Monthly Archives: January 2016


This film has garnered 12 Oscar nominations including all the big ones except for the screenplay. It deserves maybe two of them. Di Caprio does not deserve a Best Actor award for one of his most forgettable performances ever. There is no real acting just a lot of grimacing and staring into the distance. On the other hand, Tom Hardy, who is one of my favourite actors, deserves a nomination for his role as the villain. He really does act and his scenes are among the best in the whole movie. He gets no recognition for some reason for some simply awesome character acting including Legend and The Drop to name but two. This is a great performance and deserves recognition but its not enough to save this disaster. The other nomination it deserves is for cinematography which is stunning but OMG… it just goes on and on. This is a very bad movie with the exceptions noted. It runs over 2 ½ hours and could easily be an hour shorter with no loss at all. I fell asleep briefly in one part and only stuck it out to the end to see how they were going to finish it. The story is of a scout who is leading a group of fur trappers back to what counted as civilization in the early American Northwest. They are attacked by native Americans who kill many of them and the survivors struggle on. Di Caprio’s character – the scout – is attacked by a bear and just survives but he is too badly injured to continue. His companions try to take him along but have to give up assuming he will die and they abandon him leaving one of their number to stay with him until he dies and then bury him. Di Caprio’s son also stays back. Needless to say the caregiver fails in his mission and abandons di Caprio assuming he will die and murders his son in the process. He heads back to join the others. He has miscalculated and of course di Caprio survives and comes back for revenge. The journey is long and grueling and actually totally unbelievable. The flintlock guns they use are deadly accurate (which is totally impossible) even over distances of hundreds of yards. The falls, cold and so forth di Caprio survives despite his grievous injuries are literally impossible to survive and it all becomes almost funny. The character played by di Caprio is totally unlikeable and his connections to the local native Americans are poorly drawn and not made a significant part of the story. For the last hour I must have looked at my watch every 10 minutes praying for the end to come. To be perfectly honest the only times I was captivated were with Tom Hardy’s scenes but even that, at the climax of the film, was poorly written. Also I take back my comment about the cinematography. One more shot of bleak wintery forests and mountains was one too many. Two thumbs down so to speak.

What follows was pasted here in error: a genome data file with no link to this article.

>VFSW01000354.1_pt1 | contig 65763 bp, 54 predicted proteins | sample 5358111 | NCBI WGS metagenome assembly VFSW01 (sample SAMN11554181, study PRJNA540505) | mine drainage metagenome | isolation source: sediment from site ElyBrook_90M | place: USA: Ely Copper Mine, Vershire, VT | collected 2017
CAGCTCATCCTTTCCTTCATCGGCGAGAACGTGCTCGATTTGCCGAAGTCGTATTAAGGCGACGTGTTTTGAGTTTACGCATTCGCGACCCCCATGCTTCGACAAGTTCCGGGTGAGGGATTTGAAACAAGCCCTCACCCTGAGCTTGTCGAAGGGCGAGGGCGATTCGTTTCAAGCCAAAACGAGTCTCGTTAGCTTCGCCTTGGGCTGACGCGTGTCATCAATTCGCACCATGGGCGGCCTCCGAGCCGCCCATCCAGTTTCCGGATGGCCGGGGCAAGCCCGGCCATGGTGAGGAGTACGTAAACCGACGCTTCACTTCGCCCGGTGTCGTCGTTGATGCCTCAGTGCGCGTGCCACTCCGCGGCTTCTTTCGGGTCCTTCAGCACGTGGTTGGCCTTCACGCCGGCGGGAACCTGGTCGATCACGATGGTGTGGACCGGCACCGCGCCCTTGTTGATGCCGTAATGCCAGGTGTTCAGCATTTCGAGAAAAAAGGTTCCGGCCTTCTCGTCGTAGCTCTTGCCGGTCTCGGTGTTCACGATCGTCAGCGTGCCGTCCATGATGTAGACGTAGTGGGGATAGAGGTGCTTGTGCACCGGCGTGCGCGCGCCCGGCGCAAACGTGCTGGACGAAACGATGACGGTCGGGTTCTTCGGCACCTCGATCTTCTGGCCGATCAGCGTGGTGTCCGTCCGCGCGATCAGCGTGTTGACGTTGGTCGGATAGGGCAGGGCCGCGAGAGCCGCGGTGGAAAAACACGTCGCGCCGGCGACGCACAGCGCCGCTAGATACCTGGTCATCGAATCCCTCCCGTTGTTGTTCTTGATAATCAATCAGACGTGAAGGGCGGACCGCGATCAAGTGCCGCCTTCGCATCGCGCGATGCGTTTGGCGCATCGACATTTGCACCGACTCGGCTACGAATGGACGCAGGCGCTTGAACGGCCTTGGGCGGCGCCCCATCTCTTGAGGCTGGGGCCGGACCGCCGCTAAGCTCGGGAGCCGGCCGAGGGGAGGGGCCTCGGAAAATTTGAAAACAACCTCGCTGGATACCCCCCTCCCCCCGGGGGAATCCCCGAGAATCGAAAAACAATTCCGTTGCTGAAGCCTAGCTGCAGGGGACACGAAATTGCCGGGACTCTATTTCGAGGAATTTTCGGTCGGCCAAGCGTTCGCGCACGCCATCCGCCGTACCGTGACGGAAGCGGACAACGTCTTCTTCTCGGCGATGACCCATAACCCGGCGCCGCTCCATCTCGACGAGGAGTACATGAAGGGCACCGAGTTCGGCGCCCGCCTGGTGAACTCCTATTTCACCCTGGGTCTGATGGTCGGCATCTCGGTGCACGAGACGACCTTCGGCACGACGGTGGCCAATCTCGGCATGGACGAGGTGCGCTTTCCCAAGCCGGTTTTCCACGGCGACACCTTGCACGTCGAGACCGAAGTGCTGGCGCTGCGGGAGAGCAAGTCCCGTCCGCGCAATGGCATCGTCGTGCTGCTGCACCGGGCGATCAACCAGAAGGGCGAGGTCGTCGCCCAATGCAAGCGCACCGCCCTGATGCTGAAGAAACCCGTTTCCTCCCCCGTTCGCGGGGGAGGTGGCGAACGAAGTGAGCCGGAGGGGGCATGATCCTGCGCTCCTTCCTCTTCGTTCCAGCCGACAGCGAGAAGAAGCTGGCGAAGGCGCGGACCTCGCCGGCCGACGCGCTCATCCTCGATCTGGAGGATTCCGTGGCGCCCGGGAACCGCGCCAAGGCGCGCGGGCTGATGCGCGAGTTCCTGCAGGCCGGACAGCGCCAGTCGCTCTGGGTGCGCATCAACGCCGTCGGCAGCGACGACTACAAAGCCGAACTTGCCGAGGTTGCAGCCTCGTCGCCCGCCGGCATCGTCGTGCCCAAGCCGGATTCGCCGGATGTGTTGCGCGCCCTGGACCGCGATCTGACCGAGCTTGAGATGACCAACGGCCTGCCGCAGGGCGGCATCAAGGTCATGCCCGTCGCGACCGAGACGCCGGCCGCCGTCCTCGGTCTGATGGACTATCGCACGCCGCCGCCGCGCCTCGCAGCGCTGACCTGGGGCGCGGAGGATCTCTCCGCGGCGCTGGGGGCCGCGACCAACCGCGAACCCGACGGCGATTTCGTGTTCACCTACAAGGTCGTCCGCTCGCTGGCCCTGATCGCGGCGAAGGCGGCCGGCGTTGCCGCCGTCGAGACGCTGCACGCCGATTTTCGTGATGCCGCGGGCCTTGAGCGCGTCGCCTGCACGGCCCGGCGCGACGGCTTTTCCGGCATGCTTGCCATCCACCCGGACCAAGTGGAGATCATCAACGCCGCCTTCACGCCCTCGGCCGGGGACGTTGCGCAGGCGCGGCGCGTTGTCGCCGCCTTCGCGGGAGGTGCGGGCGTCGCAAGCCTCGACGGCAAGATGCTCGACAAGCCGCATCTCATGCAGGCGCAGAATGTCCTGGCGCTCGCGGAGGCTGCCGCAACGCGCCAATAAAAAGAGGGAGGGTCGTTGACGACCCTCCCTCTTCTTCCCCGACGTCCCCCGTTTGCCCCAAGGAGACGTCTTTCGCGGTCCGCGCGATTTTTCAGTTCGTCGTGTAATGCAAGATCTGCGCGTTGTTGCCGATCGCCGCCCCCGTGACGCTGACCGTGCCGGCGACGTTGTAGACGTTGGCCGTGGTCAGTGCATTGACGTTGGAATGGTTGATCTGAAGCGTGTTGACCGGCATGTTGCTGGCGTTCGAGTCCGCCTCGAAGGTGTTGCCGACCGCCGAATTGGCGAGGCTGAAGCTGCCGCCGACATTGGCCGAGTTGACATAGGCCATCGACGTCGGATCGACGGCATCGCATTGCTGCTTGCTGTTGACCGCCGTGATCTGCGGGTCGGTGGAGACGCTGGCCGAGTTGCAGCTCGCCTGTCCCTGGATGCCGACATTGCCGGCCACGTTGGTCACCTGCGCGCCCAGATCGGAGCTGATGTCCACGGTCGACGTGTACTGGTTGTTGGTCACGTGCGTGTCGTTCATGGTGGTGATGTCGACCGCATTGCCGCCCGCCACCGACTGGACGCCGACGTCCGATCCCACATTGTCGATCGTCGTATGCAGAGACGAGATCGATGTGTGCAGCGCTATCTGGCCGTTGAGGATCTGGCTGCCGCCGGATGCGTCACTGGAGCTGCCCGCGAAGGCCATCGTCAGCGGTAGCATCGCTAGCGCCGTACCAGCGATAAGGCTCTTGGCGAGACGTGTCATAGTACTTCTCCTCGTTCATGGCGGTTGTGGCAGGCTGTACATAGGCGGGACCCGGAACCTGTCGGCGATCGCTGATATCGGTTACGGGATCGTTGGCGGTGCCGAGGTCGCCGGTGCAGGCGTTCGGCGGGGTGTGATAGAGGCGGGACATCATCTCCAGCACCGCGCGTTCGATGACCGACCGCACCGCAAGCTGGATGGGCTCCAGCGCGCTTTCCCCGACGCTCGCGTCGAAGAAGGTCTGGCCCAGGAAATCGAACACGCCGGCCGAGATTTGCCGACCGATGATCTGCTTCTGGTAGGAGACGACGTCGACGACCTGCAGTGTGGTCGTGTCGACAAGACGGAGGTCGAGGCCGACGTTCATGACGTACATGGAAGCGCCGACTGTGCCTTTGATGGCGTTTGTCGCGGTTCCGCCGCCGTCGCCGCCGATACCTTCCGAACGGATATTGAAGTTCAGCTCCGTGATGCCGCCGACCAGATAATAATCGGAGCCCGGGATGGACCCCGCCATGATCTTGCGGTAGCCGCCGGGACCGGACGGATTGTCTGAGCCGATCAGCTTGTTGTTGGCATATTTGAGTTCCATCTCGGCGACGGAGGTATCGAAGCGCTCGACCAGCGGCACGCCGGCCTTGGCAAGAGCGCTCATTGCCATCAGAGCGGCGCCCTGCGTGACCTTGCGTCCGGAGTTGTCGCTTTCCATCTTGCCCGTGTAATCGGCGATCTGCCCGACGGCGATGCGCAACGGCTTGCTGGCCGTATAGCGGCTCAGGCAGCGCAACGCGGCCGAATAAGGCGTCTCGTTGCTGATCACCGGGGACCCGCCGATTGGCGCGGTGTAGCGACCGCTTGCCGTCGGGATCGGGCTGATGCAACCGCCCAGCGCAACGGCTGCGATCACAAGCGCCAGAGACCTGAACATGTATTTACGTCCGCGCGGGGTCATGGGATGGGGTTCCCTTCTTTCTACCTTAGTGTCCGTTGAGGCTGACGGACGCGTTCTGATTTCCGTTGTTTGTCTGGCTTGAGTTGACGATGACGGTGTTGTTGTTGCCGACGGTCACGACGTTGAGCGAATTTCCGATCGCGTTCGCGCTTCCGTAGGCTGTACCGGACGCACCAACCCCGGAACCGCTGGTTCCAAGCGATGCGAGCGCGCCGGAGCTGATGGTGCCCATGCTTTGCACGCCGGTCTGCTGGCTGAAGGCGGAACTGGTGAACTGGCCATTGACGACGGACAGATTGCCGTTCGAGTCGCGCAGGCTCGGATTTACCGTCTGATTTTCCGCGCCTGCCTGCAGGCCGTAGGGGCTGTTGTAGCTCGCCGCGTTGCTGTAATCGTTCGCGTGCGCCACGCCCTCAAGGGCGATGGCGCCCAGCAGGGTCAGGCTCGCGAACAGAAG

Oscar Controversy 2016

This year, like most years, there is controversy around the Oscar ceremony and the nominations. This year like last year the Academy has been accused of failing to show much diversity of race or ethnic origin in its list of nominees and has also failed to recognize the contributions of women to film other than the obvious Best Actress and Best Supporting Actress categories. The criticism from the black community has been particularly harsh and pointed this time to the point of attacking those who were nominated but I was impressed with the reaction of this year’s host, Chris Rock who tweeted he would be hosting “the white BET awards”. This gets the point across without insulting those who have been nominated or the existing members of the Academy who vote on the nominees. It sticks it to them by being funny and spot on.